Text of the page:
Plates of sugar could indicate the deadliness of a flu strain. The influenza virus infects the body using hemagglutinin, a viral protein that latches onto sugars containing sialic acids on human cell surfaces. Scripps Research Institute investigators and their colleagues developed arrays containing 200 different carbohydrates and sugary proteins, representing the major types of molecules to which hemagglutinin might attach. They tested eight different flu strains, including the deadly 1918 influenza, and discovered that alterations at as few as two positions on the hemagglutinin protein can transform a bird strain into one that can infect humans. The scientists, who report the work in the February 3 Journal of Molecular Biology, say that the arrays could explain why the 1918 flu, which strongly resembles avian viruses, was so devastating. They could also lead to monitors that quickly determine how close another bird strain is to mutating into a pandemic form.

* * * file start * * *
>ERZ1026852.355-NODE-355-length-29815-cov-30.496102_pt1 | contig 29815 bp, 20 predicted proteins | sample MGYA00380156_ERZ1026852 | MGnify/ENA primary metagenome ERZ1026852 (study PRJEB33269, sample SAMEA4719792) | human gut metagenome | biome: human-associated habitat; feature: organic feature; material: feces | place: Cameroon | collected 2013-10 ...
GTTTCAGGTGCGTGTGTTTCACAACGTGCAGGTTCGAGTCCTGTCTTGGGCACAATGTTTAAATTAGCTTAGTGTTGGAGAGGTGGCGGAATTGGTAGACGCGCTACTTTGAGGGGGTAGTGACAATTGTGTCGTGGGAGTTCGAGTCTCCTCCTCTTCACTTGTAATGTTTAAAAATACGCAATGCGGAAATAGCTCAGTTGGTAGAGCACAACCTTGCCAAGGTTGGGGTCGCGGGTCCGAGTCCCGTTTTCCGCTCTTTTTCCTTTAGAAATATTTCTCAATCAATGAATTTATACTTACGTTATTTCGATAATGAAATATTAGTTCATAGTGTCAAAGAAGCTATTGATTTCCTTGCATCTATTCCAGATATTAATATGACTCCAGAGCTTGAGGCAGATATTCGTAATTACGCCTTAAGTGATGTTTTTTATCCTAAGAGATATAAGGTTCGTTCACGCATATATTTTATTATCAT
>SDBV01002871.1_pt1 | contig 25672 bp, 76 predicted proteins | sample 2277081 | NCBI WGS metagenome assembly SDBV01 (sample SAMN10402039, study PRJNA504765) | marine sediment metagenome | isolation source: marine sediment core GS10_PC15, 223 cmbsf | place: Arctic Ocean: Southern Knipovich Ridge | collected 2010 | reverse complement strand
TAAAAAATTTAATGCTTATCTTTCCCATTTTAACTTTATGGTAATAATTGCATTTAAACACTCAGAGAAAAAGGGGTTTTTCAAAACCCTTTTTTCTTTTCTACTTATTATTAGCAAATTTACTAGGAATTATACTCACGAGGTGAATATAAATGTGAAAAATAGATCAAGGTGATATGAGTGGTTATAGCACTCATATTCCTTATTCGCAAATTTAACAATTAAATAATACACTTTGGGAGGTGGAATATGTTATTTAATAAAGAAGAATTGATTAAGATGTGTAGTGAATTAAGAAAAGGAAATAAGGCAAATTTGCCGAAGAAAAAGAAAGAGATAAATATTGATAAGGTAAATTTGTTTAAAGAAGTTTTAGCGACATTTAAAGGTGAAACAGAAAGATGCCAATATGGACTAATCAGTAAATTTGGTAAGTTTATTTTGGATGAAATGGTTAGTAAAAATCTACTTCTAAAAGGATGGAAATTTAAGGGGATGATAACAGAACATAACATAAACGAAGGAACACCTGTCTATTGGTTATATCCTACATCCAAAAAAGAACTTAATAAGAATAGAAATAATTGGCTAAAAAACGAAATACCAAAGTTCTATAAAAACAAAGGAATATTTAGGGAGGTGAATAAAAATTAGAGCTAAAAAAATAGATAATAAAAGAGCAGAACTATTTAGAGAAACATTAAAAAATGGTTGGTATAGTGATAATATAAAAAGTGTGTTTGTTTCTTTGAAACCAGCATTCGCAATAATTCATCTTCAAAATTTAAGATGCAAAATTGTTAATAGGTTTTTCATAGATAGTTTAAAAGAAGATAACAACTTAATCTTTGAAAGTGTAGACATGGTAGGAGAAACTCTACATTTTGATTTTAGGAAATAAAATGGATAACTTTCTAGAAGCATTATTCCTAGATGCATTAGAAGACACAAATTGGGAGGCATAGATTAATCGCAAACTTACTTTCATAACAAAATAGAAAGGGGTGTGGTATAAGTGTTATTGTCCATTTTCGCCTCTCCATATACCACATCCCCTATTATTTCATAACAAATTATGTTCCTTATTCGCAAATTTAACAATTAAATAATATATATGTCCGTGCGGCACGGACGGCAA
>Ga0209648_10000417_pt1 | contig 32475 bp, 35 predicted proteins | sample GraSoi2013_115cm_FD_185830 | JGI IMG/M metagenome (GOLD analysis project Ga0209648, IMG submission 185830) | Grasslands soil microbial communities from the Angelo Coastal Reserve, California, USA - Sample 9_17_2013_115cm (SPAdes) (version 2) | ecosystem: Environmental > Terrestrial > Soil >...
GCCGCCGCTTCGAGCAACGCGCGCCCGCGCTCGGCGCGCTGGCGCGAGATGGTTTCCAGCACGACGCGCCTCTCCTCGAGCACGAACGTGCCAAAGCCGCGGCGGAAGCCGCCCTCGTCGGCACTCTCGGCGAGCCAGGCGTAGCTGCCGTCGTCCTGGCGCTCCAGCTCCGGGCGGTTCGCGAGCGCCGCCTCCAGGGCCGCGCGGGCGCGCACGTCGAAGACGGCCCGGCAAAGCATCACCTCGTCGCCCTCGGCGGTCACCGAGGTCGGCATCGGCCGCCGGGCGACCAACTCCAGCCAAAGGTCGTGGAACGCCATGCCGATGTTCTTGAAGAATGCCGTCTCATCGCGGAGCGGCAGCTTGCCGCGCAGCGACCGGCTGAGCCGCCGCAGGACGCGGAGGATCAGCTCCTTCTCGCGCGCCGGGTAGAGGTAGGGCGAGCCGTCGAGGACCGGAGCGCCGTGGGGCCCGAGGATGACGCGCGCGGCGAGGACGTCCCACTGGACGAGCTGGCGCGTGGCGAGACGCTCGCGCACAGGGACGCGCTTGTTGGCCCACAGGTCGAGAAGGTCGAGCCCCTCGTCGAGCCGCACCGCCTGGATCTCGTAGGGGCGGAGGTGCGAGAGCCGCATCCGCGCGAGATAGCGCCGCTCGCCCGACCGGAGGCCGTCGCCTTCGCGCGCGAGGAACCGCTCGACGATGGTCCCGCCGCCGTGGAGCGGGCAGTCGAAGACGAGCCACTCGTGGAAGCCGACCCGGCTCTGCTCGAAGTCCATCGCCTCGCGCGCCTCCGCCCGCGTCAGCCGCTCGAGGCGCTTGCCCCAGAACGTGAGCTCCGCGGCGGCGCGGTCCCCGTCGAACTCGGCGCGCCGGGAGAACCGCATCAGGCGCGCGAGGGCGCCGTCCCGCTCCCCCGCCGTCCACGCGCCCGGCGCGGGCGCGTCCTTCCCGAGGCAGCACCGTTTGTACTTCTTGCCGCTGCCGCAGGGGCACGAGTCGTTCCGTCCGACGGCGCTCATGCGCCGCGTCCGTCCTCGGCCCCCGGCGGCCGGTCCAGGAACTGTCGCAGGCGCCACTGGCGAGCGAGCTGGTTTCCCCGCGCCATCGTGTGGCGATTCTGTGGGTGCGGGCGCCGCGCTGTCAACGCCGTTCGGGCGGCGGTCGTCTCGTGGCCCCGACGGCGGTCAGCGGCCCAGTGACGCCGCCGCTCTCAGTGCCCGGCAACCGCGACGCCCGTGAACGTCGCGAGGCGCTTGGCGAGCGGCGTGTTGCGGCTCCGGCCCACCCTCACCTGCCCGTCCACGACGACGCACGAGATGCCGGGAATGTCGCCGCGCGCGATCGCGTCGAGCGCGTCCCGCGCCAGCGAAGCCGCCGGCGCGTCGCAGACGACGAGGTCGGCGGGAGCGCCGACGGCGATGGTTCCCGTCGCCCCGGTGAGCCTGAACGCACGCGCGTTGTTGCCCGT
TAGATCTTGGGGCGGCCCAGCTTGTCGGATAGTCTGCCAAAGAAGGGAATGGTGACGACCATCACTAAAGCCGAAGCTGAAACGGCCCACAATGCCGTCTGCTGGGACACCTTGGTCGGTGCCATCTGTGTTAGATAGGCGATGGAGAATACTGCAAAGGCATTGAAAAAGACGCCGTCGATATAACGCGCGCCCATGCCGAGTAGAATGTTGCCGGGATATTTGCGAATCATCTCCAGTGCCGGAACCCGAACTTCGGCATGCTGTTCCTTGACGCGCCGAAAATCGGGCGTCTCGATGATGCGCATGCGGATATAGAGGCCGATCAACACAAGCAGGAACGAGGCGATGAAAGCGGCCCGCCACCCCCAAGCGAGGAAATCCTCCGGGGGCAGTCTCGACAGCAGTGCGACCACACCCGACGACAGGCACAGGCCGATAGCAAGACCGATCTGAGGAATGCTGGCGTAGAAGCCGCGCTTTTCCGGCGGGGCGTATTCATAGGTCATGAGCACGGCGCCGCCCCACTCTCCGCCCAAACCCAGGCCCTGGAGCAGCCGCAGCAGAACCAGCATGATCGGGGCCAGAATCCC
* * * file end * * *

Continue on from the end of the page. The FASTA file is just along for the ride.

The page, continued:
This article was originally published with the title "Testing Lethality" in Scientific American 294, 3, 32 (March 2006)